The Unsweet Truth about Sugar Sweetened Beverages

Sean attended the 71st World Health Assembly in Geneva. He is currently studying a Doctorate of Medicine at Bond University.

Abstract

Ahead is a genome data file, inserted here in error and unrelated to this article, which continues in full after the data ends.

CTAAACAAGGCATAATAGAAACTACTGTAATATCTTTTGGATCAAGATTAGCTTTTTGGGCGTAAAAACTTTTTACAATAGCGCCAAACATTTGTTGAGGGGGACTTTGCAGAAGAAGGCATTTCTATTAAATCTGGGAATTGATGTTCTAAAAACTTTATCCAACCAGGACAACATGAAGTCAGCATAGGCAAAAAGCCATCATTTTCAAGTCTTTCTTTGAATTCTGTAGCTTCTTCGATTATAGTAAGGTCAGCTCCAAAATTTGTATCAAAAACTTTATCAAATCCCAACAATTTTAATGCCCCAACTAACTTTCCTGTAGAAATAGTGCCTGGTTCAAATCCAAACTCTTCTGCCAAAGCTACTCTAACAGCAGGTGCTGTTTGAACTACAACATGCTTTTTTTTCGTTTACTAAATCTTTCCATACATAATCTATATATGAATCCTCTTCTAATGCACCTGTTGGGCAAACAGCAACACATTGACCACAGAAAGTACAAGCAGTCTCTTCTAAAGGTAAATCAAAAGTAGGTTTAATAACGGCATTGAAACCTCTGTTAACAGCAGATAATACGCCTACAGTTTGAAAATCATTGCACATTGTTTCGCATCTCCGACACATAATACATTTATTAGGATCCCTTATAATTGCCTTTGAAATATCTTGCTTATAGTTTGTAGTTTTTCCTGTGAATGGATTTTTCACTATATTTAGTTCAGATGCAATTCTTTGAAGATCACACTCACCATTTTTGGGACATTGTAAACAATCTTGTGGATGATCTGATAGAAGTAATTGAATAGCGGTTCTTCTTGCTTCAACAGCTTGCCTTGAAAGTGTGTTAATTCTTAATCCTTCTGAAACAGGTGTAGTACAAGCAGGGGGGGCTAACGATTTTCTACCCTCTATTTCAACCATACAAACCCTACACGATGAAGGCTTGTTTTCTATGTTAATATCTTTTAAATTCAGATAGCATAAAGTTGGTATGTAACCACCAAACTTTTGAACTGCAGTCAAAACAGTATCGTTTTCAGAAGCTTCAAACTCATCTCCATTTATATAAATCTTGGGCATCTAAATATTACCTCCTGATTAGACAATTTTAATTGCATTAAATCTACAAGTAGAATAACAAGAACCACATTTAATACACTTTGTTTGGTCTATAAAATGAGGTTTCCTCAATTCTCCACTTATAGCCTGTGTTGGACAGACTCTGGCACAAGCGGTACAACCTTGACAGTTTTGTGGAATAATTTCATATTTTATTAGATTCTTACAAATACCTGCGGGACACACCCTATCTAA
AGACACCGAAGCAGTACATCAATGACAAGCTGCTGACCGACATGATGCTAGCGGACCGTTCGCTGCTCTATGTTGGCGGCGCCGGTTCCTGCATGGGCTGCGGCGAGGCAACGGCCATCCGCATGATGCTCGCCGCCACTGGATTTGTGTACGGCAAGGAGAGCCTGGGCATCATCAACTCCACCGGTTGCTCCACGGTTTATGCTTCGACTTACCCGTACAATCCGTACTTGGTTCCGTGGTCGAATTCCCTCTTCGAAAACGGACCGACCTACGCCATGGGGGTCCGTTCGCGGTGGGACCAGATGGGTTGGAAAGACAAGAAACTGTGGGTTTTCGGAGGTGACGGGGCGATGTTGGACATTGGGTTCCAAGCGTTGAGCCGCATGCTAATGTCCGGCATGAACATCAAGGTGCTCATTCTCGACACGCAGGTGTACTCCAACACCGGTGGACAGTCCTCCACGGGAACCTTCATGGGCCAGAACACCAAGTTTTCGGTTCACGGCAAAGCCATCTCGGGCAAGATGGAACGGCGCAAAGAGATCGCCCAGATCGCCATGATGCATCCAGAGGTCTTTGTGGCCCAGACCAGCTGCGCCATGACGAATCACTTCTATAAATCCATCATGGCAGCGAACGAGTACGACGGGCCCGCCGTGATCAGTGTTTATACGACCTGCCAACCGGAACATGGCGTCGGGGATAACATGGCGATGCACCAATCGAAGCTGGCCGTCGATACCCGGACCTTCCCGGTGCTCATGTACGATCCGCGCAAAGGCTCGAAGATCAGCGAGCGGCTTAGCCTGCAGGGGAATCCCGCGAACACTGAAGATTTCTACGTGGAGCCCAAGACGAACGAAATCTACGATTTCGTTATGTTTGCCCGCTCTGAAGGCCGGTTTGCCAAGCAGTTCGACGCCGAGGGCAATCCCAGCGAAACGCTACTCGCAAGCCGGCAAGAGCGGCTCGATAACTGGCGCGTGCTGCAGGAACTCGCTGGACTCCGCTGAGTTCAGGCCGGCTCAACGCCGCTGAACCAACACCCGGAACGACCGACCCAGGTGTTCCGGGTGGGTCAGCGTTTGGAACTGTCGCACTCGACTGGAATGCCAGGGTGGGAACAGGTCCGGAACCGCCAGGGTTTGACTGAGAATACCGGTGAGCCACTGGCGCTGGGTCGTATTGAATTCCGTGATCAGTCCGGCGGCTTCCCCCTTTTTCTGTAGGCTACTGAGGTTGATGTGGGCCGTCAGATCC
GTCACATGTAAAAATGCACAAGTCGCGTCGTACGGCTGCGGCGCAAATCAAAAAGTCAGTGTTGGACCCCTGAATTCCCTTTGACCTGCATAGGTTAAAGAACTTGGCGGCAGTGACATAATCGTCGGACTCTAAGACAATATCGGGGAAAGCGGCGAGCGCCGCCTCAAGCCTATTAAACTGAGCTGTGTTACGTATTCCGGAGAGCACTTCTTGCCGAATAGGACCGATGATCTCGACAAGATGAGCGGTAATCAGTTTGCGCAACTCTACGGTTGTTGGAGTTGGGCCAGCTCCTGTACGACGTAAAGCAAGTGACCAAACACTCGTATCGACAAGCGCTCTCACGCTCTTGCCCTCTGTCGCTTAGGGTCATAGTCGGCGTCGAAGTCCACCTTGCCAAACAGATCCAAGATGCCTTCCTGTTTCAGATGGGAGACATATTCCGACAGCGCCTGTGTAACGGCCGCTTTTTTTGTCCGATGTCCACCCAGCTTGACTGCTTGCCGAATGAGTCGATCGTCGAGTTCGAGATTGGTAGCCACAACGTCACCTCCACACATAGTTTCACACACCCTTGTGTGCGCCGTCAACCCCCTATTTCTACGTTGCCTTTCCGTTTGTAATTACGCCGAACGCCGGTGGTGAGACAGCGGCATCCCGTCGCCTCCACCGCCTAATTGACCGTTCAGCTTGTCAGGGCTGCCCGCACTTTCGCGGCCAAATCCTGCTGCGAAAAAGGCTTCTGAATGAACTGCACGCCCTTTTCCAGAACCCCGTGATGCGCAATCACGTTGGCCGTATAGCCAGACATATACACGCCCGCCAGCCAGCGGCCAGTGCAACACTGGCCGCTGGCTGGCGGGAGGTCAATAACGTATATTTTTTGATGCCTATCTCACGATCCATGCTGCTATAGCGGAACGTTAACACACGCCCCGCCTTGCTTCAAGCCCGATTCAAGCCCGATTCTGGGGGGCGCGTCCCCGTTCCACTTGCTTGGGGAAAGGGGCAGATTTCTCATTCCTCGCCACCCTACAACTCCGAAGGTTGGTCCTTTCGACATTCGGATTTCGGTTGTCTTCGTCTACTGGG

A leading contributor to the burden of disease and health-care costs of the Australian population is poor nutrition, as convenience is often favoured over nutritional quality in modern society. Sugar sweetened beverages such as soft drinks, hold no nutritional value in a diet, yet two out of three Australians consume at least one daily. This equates to 47% of added sugar to an individual’s diet.1The link between the consumption of sugar sweetened beverages and the development of obesity is strong. There is also a strong link between obesity’s pro-inflammatory tendency and an individuals’ susceptibility to develop disease processes, such as heart disease and cancer. This research report will propose two recommendations; a federal sugar tax and restriction of serving sizes of sugar sweetened beverages. In doing so, it will also explore the social implications and political landscape that have hindered the implementation of effective policies to combat the risks of sugar-sweetened beverages to date.

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